Benoît Bissonnette was charged for the first time in 2009. On Monday, he ended his third trial in the case by pleading guilty to one count of conspiracy.

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The attorneys involved in the case of a consultant who eventually admitted that he helped defraud the city of Montreal out of millions of dollars have asked that he be sentenced to 30 months in prison.

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Prosecution and defense attorney Marc Labelle made the joint sentencing recommendation on Friday morning to Superior Court Judge Mario Longpré in the Montreal courthouse.

Benoît Bissonnette was charged for the first time in 2009. On Monday, he ended his third trial in the case by pleading guilty to one count of conspiracy. The guilty plea came days after Longpré rejected a request for a stay of proceedings on the charges he faced. Labelle had argued that the prosecution did not disclose all of their evidence.

Labelle told Longpré that he originally suggested that his client be sentenced to two years less per day, which would have made the prison sentence provincial and thus made Bissonnette eligible for earlier release. But, Labelle said, the Crown would accept nothing less than a 30-month prison term.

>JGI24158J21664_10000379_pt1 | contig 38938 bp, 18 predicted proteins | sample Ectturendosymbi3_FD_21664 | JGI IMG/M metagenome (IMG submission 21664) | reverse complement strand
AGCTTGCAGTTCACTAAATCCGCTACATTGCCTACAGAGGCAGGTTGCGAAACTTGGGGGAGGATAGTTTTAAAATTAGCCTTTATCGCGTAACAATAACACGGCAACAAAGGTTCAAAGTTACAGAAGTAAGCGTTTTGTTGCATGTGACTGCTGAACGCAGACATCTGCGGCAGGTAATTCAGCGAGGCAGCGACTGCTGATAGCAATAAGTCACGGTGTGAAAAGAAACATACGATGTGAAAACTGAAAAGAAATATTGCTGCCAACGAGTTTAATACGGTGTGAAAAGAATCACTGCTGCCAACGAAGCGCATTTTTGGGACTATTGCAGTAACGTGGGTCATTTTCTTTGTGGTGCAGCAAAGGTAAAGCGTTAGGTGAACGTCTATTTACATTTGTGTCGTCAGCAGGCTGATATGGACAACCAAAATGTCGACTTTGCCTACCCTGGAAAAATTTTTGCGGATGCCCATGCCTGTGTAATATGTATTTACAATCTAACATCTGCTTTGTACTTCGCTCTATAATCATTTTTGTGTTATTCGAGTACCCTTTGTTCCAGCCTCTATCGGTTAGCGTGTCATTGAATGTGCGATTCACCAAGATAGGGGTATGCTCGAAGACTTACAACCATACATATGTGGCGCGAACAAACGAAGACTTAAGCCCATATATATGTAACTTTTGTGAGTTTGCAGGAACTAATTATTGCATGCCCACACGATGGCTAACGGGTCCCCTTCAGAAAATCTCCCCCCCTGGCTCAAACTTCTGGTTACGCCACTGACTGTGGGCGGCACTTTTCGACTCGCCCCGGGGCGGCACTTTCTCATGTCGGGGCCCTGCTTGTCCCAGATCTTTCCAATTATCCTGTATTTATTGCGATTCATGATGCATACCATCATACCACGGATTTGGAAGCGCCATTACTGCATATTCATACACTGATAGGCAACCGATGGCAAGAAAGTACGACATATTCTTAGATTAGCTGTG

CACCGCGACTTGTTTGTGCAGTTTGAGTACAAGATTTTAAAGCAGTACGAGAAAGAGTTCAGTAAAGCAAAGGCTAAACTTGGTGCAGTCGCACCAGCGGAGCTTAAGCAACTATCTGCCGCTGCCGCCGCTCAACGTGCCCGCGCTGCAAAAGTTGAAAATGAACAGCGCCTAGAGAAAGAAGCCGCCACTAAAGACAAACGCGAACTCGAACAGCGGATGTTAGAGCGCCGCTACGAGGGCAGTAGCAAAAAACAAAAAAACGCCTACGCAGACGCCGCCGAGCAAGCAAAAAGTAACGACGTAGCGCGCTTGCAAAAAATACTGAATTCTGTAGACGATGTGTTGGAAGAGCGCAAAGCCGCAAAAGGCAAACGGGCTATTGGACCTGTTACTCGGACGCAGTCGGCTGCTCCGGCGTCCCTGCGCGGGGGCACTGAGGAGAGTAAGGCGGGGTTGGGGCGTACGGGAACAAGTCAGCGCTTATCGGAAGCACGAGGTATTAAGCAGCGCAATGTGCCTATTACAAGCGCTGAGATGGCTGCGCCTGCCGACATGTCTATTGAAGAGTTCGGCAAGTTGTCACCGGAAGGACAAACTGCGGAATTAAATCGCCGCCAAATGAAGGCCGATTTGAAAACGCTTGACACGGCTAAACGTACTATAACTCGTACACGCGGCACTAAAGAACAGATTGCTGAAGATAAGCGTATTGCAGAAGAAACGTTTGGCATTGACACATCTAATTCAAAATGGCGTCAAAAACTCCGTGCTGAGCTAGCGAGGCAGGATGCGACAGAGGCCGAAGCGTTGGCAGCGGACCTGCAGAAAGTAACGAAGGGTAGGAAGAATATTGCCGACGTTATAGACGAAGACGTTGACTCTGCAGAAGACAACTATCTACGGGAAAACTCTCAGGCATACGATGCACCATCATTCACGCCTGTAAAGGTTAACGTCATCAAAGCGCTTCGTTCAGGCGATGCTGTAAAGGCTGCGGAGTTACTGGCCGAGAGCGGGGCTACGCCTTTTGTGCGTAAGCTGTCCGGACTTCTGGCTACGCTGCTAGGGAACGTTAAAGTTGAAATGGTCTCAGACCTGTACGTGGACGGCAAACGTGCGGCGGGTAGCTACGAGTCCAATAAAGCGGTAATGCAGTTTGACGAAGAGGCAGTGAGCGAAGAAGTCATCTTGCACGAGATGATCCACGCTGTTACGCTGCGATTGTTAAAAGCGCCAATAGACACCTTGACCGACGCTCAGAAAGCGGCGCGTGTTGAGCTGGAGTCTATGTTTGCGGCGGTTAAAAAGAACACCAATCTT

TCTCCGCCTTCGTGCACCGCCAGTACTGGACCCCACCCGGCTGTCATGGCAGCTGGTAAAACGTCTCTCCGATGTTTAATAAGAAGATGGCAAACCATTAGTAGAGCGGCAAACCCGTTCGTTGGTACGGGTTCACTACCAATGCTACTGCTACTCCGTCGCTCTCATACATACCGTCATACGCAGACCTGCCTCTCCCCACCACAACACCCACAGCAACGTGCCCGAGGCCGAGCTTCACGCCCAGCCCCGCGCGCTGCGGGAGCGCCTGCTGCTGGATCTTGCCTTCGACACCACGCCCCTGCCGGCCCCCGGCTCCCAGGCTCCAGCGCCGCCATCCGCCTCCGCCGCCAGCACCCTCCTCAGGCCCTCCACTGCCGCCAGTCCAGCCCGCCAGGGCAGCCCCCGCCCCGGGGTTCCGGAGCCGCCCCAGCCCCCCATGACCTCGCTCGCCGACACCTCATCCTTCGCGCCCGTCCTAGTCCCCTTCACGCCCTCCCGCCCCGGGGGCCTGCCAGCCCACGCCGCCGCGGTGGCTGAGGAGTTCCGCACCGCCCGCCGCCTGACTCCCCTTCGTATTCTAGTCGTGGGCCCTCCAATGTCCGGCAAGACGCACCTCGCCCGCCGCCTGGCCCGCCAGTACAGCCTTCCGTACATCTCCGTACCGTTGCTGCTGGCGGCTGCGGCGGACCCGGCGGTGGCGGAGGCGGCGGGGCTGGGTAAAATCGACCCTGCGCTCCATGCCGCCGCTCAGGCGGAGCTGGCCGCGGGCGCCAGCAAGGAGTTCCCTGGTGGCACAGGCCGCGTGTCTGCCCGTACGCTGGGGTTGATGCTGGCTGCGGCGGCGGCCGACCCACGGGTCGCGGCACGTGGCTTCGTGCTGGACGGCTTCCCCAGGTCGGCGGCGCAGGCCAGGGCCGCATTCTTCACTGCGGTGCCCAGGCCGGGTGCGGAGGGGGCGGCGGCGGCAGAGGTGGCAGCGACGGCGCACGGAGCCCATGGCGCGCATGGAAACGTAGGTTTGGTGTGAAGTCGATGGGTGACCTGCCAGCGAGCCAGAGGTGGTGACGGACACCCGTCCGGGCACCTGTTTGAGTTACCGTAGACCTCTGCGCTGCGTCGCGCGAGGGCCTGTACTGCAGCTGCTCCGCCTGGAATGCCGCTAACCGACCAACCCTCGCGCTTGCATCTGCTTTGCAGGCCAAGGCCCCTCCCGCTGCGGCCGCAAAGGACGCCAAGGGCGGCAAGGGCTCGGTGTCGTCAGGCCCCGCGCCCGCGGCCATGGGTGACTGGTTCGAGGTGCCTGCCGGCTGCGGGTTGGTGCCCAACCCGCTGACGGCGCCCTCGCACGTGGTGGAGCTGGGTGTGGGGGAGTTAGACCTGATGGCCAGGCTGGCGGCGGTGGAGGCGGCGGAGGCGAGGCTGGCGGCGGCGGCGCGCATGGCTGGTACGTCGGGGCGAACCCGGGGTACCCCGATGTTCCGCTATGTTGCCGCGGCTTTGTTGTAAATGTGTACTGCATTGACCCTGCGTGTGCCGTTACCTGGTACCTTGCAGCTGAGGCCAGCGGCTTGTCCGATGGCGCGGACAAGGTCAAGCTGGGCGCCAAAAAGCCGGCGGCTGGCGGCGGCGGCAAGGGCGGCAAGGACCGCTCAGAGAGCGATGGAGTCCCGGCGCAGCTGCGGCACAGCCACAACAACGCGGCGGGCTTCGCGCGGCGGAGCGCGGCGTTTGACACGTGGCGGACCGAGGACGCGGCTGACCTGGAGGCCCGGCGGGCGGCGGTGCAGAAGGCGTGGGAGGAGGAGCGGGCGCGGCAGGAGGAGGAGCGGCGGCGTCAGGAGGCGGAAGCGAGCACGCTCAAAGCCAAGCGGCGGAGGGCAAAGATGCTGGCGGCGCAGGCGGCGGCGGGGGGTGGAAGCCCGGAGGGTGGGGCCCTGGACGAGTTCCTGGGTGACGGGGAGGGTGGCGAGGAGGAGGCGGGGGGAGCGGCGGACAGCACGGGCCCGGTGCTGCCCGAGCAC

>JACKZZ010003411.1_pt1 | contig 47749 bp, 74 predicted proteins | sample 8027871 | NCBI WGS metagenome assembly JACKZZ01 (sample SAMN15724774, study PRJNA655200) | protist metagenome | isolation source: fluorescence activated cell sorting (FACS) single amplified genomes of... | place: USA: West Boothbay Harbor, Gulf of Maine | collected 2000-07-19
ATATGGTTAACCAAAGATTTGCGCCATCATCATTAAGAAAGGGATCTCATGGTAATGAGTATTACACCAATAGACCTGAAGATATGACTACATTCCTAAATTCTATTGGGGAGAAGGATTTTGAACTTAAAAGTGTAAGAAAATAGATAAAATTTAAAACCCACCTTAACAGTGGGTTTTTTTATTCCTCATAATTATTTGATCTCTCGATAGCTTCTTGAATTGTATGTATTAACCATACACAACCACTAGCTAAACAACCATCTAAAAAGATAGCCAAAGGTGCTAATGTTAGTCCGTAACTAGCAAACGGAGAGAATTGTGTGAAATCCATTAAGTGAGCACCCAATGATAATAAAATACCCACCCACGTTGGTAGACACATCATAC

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“Each side put water in their wine,” Labelle said as he explained how the defense and prosecution agreed to suggest a 30-month sentence.

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Gilles Parent, a former city of Montreal information technology director, was charged in the same case. He pleaded guilty to fraud and conspiracy on October 1, 2012. Parent was sentenced to six years in prison and was granted probation in 2015 while the jury for Bissonnette’s first trial was still out.

Bissonnette assisted Parent in a bogus billing scheme. Parent created a company under a false name and used a pre-billing system to defraud the city of $ 4.8 million from December 2006 to September 2008.

The money was then deposited into bank accounts in Hong Kong.

Bissonnette was acquitted at his first trial, but the Quebec Court of Appeals ruled that the judge was wrong in directing the jury and ordered a new trial.

The second trial ended in mistrial because the prosecution made a mistake in referring to evidence that had previously been declared inadmissible.

Longpré said it will deliver its decision on sentencing in January.

This story will be updated.

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Reference-montrealgazette.com

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